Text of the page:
• The CBDT may accord priority to selection of cases involving non-filing of Form 3CEB in respect of international transactions or specified domestic transactions in combination with other risk factors as there may be a possibility of foregoing of filing of Form 3CEB by assessees lead to lower probability of selection of such cases under CASS parameters.

[para 4.8.2, 4.10(j)]

  • The CBDT may like to issue instructions to all AOs to ensure correctness of the business codes filled in by the assessees of Gems and Jewellery sector. Further, CBDT may also consider the business codes prescribed for Gems and Jewellery sector to be more elaborative to ensure better monitoring, improved vigilance, identification of assessees for detailed scrutiny and timely sharing of relevant information to other stakeholders.

[para 5.1, 5.11(a)]

  • The ITD should put in place a system to reject incomplete ITRs, wherever the assessee is liable to audit under Section 44AB and does not fill in the quantitative details of stock/purchase /consumption/ sales etc. The system should not accept the ITR and it should prompt the assessee to fill in the details in the prescribed clauses of the ITR. Besides, liability should be fixed on the assessee for quoting incorrect/nil data like business code, closing stock etc. to prevent casual approach adopted by the assessee in disclosure of details at filing stage.

[para 5.4.4 to 5.4.6, 5.11(c)]

  • The CBDT may consider mandating AOs through SOP to examine the reasons for non­disclosure of stocks and mismatch in stocks in ITR and TAR. Further, where the value of stocks have been shown in ITR and Annual accounts but the quantitative details have not been disclosed, and vice versa, the reasons for the same and their impact on profitability should be ascertained in the assessment to minimise risk of routing of unaccounted stocks by entities of Gems and Jewellery sector and to prevent possibility of tax evasion.

[para 5.4, 5.11(e)]

  • To restrict round-tripping, the DGFT’s Foreign Trade Policy vide Handbook of Procedures prescribes the value-addition and wastage norms for import and exports of certain items of Gems and Jewellery sector. The CBDT may consider selecting cases with significantly high imports and exports with negligible value addition as one of the criteria for detailed scrutiny. Similarly, where the yield or wastage is exceptionally low or high vis-à-vis the industry average, the AO should invariably call for the reasons for the same to ensure that the assessee has not been suppressing the profits.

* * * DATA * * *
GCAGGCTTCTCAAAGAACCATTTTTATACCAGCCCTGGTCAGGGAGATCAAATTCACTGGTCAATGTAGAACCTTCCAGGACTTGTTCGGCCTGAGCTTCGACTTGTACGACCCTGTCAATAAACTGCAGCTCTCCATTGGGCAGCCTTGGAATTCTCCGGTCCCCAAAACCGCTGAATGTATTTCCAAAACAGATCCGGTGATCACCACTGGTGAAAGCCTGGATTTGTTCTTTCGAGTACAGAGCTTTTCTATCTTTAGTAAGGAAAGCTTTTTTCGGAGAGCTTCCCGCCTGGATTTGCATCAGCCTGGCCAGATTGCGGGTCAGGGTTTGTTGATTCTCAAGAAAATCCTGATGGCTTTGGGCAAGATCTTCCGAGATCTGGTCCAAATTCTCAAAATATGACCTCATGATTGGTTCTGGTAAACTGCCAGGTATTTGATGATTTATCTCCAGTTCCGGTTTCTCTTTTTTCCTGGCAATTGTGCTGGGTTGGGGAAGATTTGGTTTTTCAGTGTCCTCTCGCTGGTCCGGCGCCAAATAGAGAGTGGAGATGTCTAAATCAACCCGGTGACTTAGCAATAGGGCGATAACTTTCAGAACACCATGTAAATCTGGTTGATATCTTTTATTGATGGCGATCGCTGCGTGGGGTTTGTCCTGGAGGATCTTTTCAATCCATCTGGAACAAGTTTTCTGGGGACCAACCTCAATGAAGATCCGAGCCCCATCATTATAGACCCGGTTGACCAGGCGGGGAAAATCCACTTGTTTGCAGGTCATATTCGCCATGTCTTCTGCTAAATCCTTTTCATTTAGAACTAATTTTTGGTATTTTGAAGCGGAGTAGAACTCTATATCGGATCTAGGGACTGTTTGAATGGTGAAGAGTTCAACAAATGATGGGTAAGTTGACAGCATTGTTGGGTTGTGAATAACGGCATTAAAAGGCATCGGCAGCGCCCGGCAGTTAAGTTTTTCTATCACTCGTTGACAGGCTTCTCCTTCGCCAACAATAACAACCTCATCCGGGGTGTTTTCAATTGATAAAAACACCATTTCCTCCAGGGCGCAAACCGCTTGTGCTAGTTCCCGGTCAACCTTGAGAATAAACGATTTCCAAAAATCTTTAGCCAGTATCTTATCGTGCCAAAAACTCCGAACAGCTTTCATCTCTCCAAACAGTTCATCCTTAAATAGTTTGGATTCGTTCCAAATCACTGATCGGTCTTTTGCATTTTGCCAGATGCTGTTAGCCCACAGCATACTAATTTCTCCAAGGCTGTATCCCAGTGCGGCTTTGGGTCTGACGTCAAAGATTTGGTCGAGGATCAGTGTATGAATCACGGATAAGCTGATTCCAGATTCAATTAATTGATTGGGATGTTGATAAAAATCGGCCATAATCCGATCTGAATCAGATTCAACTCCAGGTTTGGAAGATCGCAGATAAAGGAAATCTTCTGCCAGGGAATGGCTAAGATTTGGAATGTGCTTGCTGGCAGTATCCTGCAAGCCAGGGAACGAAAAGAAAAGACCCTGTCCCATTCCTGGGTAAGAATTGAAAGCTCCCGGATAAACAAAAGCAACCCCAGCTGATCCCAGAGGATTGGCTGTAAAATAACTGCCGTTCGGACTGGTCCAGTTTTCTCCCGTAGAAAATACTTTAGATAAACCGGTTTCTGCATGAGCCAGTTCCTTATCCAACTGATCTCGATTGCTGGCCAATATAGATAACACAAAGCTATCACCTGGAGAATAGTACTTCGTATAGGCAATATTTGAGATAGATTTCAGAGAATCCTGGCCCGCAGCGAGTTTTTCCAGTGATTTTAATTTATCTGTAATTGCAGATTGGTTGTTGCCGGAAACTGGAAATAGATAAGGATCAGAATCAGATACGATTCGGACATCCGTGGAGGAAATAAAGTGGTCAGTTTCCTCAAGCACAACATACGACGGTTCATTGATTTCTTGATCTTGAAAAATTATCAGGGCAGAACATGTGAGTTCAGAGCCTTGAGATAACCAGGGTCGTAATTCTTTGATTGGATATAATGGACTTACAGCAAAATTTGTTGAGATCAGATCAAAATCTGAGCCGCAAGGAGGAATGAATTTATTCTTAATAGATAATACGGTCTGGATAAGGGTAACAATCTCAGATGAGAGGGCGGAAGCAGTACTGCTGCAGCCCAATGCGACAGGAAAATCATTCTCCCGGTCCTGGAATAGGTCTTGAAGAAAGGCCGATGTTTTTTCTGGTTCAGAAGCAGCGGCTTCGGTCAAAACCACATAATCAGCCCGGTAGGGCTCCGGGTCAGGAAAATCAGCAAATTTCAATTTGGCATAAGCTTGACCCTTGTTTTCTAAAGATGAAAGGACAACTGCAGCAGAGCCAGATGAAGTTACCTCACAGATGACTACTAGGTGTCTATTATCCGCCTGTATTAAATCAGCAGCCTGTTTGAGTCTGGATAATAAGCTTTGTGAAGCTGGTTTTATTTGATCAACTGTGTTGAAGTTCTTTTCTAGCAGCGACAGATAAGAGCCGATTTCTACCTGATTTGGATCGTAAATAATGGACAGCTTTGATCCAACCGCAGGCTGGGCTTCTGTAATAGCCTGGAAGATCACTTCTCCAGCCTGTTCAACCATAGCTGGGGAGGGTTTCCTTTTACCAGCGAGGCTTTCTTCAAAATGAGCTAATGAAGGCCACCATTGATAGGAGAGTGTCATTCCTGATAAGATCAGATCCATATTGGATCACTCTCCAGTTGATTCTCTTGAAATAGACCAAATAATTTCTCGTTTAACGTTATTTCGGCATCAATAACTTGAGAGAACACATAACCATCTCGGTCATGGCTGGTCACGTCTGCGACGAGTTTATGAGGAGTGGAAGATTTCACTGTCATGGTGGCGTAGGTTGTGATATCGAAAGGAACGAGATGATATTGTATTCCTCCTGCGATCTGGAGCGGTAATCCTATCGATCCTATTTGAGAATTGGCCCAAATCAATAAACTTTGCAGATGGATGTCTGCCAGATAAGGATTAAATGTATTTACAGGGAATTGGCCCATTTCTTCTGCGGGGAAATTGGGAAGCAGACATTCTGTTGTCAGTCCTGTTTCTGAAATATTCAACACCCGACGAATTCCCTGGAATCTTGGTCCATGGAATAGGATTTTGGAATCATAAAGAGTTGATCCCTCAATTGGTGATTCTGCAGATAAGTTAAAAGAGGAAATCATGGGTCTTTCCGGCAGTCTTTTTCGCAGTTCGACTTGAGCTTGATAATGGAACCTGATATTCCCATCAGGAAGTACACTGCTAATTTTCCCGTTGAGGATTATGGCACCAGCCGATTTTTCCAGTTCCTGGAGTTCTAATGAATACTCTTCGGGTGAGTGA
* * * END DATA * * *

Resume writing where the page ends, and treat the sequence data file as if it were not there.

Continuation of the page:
[para 5.7, 5.11(f)]

  • The ITD should evolve a system for timely sharing of information among different units within the ITD to facilitate verification of the purchases, sales, debtors, creditors, unsecured loans and other inputs on related party transactions etc. in the Gems and Jewellery sector in view of risk of tax evasion due to non-sharing/ non-utilisation of information on fake invoices, bogus purchases and accommodation entries.

[para 6.1.1, 6.6(a)]

  • The CBDT may strengthen the existing mechanism for inter-jurisdictional sharing of inputs including sharing the list of accommodation entry providers in the Gems and Jewellery sector with the Assessing Officers of the counter parties for utilisation during examination of the issue related to accommodation entry, if any, taken by the assessee(s). Further, to ensure consistency and uniformity in basis adopted for additions that are sustainable in the court of law, Board may prescribe guidelines for procedure to be followed for making addition in respect of cases of accommodation entry.

[para 6.1.2, 6.6(b)]

  • DoR may ensure stricter monitoring mechanism for inter Departmental sharing of information so that the major importers, exporters and domestic sellers could be identified and verified from the taxation point of view to prevent possibility of leakages of tax revenues.

[para 6.2, 6.6(d)]